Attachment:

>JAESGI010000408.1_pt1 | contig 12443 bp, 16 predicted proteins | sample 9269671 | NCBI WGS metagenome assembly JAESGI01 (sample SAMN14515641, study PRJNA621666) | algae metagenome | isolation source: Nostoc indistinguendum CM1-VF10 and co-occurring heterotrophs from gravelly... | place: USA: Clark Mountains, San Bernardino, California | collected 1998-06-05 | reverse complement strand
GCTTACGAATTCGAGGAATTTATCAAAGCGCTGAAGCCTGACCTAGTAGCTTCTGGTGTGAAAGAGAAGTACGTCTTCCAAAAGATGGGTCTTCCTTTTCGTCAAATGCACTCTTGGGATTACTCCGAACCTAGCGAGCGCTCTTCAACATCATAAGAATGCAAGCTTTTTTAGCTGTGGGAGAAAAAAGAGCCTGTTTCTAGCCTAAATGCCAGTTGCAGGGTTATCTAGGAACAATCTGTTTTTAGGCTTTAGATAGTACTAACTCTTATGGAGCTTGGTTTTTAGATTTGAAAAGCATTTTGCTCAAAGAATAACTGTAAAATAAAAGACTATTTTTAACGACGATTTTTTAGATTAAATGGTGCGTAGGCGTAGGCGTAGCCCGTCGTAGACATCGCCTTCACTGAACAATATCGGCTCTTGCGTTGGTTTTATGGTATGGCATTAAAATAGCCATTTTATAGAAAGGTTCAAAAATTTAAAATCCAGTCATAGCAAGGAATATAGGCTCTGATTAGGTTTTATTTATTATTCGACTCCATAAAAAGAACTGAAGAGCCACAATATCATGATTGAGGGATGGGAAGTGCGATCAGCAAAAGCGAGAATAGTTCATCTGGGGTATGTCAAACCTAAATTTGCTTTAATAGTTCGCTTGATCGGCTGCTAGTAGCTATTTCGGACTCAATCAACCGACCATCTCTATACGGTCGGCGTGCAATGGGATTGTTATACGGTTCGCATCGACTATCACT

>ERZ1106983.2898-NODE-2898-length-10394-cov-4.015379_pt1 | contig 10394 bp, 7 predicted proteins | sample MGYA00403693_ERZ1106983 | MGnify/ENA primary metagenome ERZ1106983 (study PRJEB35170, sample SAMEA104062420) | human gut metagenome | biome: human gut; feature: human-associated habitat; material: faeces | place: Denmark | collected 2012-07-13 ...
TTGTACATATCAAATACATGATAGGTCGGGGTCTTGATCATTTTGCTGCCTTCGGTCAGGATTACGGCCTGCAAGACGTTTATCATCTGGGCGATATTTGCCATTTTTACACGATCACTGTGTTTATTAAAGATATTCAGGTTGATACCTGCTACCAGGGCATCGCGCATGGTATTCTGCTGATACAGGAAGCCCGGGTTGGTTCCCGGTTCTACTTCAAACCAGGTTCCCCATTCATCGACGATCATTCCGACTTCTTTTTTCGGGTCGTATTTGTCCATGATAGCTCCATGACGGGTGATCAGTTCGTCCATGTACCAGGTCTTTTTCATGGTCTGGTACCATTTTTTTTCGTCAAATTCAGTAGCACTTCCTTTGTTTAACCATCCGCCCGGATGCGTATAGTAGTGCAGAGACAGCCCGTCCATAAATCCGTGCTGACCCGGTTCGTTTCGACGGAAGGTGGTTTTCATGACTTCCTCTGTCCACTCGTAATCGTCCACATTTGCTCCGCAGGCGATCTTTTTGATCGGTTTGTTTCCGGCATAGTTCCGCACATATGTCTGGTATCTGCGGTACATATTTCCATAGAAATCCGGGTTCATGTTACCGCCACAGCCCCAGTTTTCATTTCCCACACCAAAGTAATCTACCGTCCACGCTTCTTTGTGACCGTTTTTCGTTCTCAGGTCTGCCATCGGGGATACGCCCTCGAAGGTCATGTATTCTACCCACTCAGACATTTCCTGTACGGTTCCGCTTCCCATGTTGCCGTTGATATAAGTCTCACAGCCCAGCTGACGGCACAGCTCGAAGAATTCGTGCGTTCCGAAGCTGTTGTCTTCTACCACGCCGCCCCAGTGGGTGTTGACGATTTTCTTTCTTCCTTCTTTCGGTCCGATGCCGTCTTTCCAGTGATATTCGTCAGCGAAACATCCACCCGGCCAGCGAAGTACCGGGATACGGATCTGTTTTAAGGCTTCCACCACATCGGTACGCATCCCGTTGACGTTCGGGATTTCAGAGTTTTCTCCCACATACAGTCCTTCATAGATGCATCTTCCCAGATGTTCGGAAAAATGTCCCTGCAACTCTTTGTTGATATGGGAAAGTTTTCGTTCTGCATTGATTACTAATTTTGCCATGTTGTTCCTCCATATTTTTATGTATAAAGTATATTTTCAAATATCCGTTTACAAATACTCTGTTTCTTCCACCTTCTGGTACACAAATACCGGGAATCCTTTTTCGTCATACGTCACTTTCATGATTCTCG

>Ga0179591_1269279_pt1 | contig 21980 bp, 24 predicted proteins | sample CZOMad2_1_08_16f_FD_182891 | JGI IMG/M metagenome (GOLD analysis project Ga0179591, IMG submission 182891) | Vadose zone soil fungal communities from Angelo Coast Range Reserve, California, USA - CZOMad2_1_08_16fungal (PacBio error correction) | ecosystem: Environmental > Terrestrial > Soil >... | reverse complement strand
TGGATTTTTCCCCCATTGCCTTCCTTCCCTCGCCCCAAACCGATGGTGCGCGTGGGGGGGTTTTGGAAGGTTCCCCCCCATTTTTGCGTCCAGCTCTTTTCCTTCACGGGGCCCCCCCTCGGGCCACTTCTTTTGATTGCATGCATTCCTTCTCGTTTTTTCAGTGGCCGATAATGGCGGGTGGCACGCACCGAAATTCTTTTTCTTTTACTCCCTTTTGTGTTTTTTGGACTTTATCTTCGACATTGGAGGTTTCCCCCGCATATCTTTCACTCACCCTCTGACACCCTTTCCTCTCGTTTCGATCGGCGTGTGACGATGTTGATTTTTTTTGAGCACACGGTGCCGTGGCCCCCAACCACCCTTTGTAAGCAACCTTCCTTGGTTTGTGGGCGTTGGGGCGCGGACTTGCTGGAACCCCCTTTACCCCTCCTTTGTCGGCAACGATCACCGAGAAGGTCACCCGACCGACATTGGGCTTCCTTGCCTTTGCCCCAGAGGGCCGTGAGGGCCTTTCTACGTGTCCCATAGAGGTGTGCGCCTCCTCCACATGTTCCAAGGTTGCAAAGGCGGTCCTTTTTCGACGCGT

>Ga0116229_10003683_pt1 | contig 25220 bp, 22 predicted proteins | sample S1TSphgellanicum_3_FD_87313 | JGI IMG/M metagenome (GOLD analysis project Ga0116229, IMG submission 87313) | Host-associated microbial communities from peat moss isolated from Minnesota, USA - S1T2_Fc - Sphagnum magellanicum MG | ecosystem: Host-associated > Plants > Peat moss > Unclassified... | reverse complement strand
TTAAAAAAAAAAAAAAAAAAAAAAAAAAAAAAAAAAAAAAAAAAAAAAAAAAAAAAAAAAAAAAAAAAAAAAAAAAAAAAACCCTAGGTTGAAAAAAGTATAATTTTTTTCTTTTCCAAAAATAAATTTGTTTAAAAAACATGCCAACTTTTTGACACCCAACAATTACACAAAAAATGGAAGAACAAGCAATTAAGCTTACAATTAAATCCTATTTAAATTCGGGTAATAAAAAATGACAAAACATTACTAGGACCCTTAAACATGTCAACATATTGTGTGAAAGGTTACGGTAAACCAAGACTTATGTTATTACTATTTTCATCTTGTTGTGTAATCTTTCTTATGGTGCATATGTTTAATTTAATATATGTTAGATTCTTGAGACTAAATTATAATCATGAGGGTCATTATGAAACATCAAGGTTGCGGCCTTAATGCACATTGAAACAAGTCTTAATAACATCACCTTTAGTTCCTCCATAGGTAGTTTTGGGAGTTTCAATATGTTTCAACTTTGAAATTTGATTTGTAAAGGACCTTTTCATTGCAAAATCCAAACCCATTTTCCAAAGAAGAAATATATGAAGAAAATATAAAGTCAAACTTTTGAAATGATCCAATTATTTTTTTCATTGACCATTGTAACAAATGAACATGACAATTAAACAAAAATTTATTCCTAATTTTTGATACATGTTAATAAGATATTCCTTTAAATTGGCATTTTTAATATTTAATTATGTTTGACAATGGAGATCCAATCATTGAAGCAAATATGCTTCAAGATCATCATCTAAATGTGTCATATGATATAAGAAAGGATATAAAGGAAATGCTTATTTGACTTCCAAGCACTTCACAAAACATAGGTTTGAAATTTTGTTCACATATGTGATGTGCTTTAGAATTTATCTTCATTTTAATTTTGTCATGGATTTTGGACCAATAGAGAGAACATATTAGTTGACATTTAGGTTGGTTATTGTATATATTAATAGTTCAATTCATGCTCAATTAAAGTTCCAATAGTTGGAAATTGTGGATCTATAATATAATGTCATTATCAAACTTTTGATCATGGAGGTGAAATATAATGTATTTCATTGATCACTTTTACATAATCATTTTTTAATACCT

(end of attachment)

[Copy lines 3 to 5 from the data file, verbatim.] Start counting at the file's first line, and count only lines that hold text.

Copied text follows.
>ERZ1106983.2898-NODE-2898-length-10394-cov-4.015379_pt1 | contig 10394 bp, 7 predicted proteins | sample MGYA00403693_ERZ1106983 | MGnify/ENA primary metagenome ERZ1106983 (study PRJEB35170, sample SAMEA104062420) | human gut metagenome | biome: human gut; feature: human-associated habitat; material: faeces | place: Denmark | collected 2012-07-13 ...
TTGTACATATCAAATACATGATAGGTCGGGGTCTTGATCATTTTGCTGCCTTCGGTCAGGATTACGGCCTGCAAGACGTTTATCATCTGGGCGATATTTGCCATTTTTACACGATCACTGTGTTTATTAAAGATATTCAGGTTGATACCTGCTACCAGGGCATCGCGCATGGTATTCTGCTGATACAGGAAGCCCGGGTTGGTTCCCGGTTCTACTTCAAACCAGGTTCCCCATTCATCGACGATCATTCCGACTTCTTTTTTCGGGTCGTATTTGTCCATGATAGCTCCATGACGGGTGATCAGTTCGTCCATGTACCAGGTCTTTTTCATGGTCTGGTACCATTTTTTTTCGTCAAATTCAGTAGCACTTCCTTTGTTTAACCATCCGCCCGGATGCGTATAGTAGTGCAGAGACAGCCCGTCCATAAATCCGTGCTGACCCGGTTCGTTTCGACGGAAGGTGGTTTTCATGACTTCCTCTGTCCACTCGTAATCGTCCACATTTGCTCCGCAGGCGATCTTTTTGATCGGTTTGTTTCCGGCATAGTTCCGCACATATGTCTGGTATCTGCGGTACATATTTCCATAGAAATCCGGGTTCATGTTACCGCCACAGCCCCAGTTTTCATTTCCCACACCAAAGTAATCTACCGTCCACGCTTCTTTGTGACCGTTTTTCGTTCTCAGGTCTGCCATCGGGGATACGCCCTCGAAGGTCATGTATTCTACCCACTCAGACATTTCCTGTACGGTTCCGCTTCCCATGTTGCCGTTGATATAAGTCTCACAGCCCAGCTGACGGCACAGCTCGAAGAATTCGTGCGTTCCGAAGCTGTTGTCTTCTACCACGCCGCCCCAGTGGGTGTTGACGATTTTCTTTCTTCCTTCTTTCGGTCCGATGCCGTCTTTCCAGTGATATTCGTCAGCGAAACATCCACCCGGCCAGCGAAGTACCGGGATACGGATCTGTTTTAAGGCTTCCACCACATCGGTACGCATCCCGTTGACGTTCGGGATTTCAGAGTTTTCTCCCACATACAGTCCTTCATAGATGCATCTTCCCAGATGTTCGGAAAAATGTCCCTGCAACTCTTTGTTGATATGGGAAAGTTTTCGTTCTGCATTGATTACTAATTTTGCCATGTTGTTCCTCCATATTTTTATGTATAAAGTATATTTTCAAATATCCGTTTACAAATACTCTGTTTCTTCCACCTTCTGGTACACAAATACCGGGAATCCTTTTTCGTCATACGTCACTTTCATGATTCTCG

>Ga0179591_1269279_pt1 | contig 21980 bp, 24 predicted proteins | sample CZOMad2_1_08_16f_FD_182891 | JGI IMG/M metagenome (GOLD analysis project Ga0179591, IMG submission 182891) | Vadose zone soil fungal communities from Angelo Coast Range Reserve, California, USA - CZOMad2_1_08_16fungal (PacBio error correction) | ecosystem: Environmental > Terrestrial > Soil >... | reverse complement strand